Although specifics are yet to be released, Smith said the DFA presence might include a food technology lab and product warehouse.

“With population bases in China, India and Southeast Asia, there will be tremendous opportunity if we make the right investments,” he said.

The presence in Southeast Asia will not only provide closer direct access to a large population of consumers, but will also represent a change in mindset, Smith said.

“As a dairy industry, we’ve been exporting 14-15 percent of our milk solids, but much of that is transactional, a buy-sell arrangement, not based on relationships,” he said.

The global market can be challenging, with lots of unknowns and price volatility, Smith said. However, exports are a vital part of DFA’s future.

“U.S. consumption is going up, but not as fast as the rate of milk production, making exports more critical,” he said. “The answer to that surplus is the export market. The domestic market has protected U.S. producers from the global market, but without a doubt, future growth will require looking at exports and selling to new customers in new places.”

Buyers ‘trading up’

Randy Mooney, DFA board chairman, also addressed exports in his remarks.

Mooney, who also serves as chairman of National Milk Producers Federation (NMPF), said while dairy export volumes slowed in 2016 in some parts of the world, global consumers are “trading up,” replacing margarine with butter, processed cheese with natural cheeses, and adding more yogurt and dairy beverages to their menus.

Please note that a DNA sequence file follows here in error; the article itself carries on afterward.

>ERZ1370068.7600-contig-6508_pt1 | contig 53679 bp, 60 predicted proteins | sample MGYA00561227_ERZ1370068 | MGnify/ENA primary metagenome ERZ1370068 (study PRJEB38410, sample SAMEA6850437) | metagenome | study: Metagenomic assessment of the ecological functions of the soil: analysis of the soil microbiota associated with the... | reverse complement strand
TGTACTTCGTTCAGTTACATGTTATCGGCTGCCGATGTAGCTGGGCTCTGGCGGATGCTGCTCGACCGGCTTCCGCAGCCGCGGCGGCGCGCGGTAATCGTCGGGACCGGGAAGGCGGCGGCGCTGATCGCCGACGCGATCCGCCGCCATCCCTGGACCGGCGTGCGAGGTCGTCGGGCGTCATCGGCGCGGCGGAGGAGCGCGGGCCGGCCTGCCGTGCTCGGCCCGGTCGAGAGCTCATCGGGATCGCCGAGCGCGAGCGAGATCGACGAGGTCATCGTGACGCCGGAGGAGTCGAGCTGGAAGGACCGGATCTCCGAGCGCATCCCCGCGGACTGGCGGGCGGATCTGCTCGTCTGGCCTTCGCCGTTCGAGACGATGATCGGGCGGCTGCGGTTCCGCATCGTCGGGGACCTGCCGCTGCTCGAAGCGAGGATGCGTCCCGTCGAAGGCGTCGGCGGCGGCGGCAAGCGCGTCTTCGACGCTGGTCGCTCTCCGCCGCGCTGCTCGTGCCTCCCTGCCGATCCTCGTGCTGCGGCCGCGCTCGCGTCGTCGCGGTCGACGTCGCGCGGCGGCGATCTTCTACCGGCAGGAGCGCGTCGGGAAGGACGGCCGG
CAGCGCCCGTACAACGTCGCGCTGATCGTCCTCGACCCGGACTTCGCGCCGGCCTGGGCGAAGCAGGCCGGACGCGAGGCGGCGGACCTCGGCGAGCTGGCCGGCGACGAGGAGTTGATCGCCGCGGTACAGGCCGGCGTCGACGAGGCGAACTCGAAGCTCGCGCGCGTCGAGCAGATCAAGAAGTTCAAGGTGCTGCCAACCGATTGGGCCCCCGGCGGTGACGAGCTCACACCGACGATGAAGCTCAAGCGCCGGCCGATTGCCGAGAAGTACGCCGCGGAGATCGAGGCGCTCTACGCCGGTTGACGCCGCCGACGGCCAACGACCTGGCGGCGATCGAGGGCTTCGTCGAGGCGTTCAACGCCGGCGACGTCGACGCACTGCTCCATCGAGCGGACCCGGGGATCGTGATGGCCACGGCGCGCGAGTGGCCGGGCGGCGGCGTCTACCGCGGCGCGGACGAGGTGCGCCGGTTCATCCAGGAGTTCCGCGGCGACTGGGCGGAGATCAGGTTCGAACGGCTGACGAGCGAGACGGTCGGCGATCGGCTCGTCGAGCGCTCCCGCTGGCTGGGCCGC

“In the U.S. and globally, dairy is a growth industry, but growth is never as stable or predictable as we would like it, and there are times we start to doubt the long-term process,” Mooney said. “However, when we step back and remind ourselves about the ’big picture’ themes: growing population, a growing middle class, increased urbanization, expanding Western lifestyles, demand for better nutrition at all income levels, and importantly, the ability of the U.S. to be a competitive dairy supplier, we are reminded of the opportunities we have.”

Mooney said the U.S. dairy industry has benefited from NAFTA, and would have benefited from TPP.

“Those opportunities require we have access to customers around the world, requiring free and fair trade agreements,” Mooney said. “Dairy must be treated fairly in all trade agreements, and we must be prepared to fight long and hard to ensure U.S. dairy is not treated unfairly in potential trade disputes.

“While to date there are only talks of trade wars, these words alone are starting to impact our ability to export and impact customer confidence in the U.S. as a reliable supplier,” he continued. “We cannot sit on the sideline as dairy product exports to countries like Mexico and China are put at risk. The stakes are too high for dairy farmers. We must ensure U.S. dairy has a seat and strong voice at the trade negotiating table whenever dairy has the potential to be impacted.”

Agricultural trade complexity

Trade agreement negotiations are incredibly complex, beginning with the multiple interests brought to trade talks, Vilsack said. Dairy is often down the list of U.S. priorities.

“If the U.S. trade representative’s (USTR) priorities have cars, steel and aluminum, information technology and entertainment at the top of the list, where do you think dairy is (on the list)? The people (the USTR) is negotiating with come from countries where agriculture is number one, two or three. It’s incredibly important for our representatives, starting with the Secretary of Agriculture, to remind the USTR and Commerce Secretary of the role agriculture plays, and to not just limit it to the producers, but extend it to the number of jobs connected to it. When we talk about manufacturing, don’t limit it to autos, because everything on the board related to dairy processing is manufacturing. It starts there, even before you get across the pond.”

One of seven tankers of milk is exported, with a $15 billion impact on the U.S. economy, supporting 100,000 jobs, he said.  end mark

Dave Natzke